Clifton Park Town Board halts new cell towers

Following a public hearing to impose a moratorium on communication towers and facilities in Clifton Park, Monday, April 28, the Town Board adopted a resolution to set the moratorium for a 60-day period on all new communications facilities.

I think every few years, it is incumbent upon our Town Board to look at the telecommunications law, Supervisor Phil Barrett said.

The adoption of the moratorium does not affect pending applications, only new applications presented to the town, according Barrett.

Resident Frank Berlin questioned whether more than one provider could locate equipment on a single tower.

"Bundling equipment is a good idea," board member Scott Hughes said.

He said he believes the town tries to bundle equipment as much as possible, and he suggested the town consider adopting a law to hold the cell service provider responsible for taking down the equipment if a new method of delivery is available.

Hughes said technology is always changing, and at some point, the cell companies will be providing service through satellites, which will eliminate the need for cell towers. Further, he said, the company should be responsible for removing the equipment.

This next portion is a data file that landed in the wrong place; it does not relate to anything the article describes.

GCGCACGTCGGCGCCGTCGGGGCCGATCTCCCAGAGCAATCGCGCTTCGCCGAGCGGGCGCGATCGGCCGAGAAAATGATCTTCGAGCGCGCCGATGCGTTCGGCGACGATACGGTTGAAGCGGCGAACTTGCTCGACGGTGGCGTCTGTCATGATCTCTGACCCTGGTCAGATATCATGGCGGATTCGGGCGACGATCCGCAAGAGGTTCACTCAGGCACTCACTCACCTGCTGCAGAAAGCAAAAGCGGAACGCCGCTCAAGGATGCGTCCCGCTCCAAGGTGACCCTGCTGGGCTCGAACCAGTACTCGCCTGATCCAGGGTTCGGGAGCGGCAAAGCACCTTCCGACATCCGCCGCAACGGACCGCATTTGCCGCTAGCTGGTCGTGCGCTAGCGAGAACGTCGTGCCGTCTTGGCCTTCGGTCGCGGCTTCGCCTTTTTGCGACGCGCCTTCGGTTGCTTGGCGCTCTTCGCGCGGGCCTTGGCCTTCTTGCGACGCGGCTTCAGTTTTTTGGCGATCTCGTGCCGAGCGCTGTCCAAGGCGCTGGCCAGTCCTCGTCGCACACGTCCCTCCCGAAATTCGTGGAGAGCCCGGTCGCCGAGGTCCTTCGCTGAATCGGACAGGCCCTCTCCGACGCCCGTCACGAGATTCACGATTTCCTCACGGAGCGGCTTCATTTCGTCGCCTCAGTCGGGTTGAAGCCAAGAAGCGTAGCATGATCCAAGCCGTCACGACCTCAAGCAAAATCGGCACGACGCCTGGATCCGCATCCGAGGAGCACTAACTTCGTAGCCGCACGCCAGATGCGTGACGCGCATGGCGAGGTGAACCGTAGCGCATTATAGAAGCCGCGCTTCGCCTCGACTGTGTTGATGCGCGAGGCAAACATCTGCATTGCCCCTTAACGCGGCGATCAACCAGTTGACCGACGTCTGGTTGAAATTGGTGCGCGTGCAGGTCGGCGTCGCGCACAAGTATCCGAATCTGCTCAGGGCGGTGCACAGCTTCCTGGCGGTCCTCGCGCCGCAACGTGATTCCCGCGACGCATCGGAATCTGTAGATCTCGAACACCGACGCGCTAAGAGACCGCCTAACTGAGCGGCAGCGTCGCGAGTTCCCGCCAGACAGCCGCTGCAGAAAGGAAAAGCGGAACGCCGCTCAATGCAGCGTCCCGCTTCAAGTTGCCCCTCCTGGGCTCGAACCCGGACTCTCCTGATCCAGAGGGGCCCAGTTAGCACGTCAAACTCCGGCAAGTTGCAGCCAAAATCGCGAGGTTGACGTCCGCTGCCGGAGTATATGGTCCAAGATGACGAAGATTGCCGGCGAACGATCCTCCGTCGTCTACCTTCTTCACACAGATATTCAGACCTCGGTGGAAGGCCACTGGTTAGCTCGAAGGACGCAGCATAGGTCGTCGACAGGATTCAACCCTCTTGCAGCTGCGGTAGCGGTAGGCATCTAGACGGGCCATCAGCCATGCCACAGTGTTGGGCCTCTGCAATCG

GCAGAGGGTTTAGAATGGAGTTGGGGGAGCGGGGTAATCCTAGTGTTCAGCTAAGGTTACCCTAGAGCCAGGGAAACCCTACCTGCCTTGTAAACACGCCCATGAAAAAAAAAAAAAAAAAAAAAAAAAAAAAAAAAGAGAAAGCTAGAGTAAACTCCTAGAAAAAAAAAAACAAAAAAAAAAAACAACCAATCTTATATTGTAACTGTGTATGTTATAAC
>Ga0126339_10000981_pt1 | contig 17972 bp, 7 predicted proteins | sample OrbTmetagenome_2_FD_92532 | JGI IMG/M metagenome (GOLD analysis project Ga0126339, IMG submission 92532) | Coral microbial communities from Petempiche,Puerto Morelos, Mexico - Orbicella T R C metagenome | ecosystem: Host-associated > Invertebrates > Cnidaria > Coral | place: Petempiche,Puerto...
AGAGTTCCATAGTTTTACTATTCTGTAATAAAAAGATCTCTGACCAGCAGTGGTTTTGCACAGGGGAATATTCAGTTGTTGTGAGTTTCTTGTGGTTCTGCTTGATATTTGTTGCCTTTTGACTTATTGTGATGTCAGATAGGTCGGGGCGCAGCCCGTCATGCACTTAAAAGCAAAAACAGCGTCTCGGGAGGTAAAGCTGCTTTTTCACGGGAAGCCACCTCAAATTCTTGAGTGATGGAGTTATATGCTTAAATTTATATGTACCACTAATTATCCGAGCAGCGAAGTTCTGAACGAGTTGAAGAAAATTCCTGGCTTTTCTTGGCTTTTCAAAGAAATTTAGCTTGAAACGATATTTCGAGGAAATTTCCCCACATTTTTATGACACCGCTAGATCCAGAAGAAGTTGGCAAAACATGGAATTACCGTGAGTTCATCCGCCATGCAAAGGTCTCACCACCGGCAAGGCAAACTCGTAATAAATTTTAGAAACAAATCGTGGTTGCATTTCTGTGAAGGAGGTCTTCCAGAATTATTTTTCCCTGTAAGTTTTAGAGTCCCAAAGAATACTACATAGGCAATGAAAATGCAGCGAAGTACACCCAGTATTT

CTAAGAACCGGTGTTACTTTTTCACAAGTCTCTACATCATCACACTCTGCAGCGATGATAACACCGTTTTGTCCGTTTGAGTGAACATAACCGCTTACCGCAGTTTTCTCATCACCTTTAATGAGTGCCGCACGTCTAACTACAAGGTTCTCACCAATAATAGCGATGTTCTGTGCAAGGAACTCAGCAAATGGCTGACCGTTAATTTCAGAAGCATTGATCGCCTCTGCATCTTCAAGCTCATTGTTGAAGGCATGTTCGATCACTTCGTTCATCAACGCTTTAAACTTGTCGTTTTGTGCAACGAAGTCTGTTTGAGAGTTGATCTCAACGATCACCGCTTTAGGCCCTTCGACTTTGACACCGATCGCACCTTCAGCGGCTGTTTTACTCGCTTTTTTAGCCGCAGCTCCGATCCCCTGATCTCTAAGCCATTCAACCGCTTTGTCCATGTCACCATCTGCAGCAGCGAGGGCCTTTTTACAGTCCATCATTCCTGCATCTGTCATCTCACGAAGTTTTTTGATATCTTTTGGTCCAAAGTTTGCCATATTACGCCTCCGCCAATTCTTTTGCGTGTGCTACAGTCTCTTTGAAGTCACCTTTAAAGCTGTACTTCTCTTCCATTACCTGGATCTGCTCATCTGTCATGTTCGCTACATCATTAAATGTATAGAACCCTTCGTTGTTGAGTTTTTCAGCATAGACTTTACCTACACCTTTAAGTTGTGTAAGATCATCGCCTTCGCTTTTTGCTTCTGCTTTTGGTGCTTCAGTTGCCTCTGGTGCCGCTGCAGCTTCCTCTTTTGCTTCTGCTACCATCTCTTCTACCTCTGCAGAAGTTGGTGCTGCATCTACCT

William Barber, who lives on Blue Spruce Lane, where T-Mobile proposed placing a cell tower on a water tower in the area, said he is concerned with the effects of radiation.

"My safety concern is not about the towers but with the cell phones themselves," said Barber.

Barrett said a moratorium done in 2001 allowed the town to step back and evaluate the town's telecommunications law.

Following the moratorium, the town adopted a local law to requiring a 500-foot space between antennas and homes.

In other business, Board Member Tom Paloucci unveiled the town light bulb conservation program and Web site.

The Web site, which is linked to the town's Web site cliftonpark.org, tracks the results of the town's energy savings initiatives. Specifically, the site tracks the changing of traditional incandescent light bulbs to more eco-friendly compact florescent light bulbs.

"One light bulb can make a difference," Paloucci said while demonstrating the Web site.

Residents are able to register with the Web site and track how much they save in a year by changing from incandescent light bulbs to compact florescent lights. There will also be a running total of how much the town has saved as a whole.""

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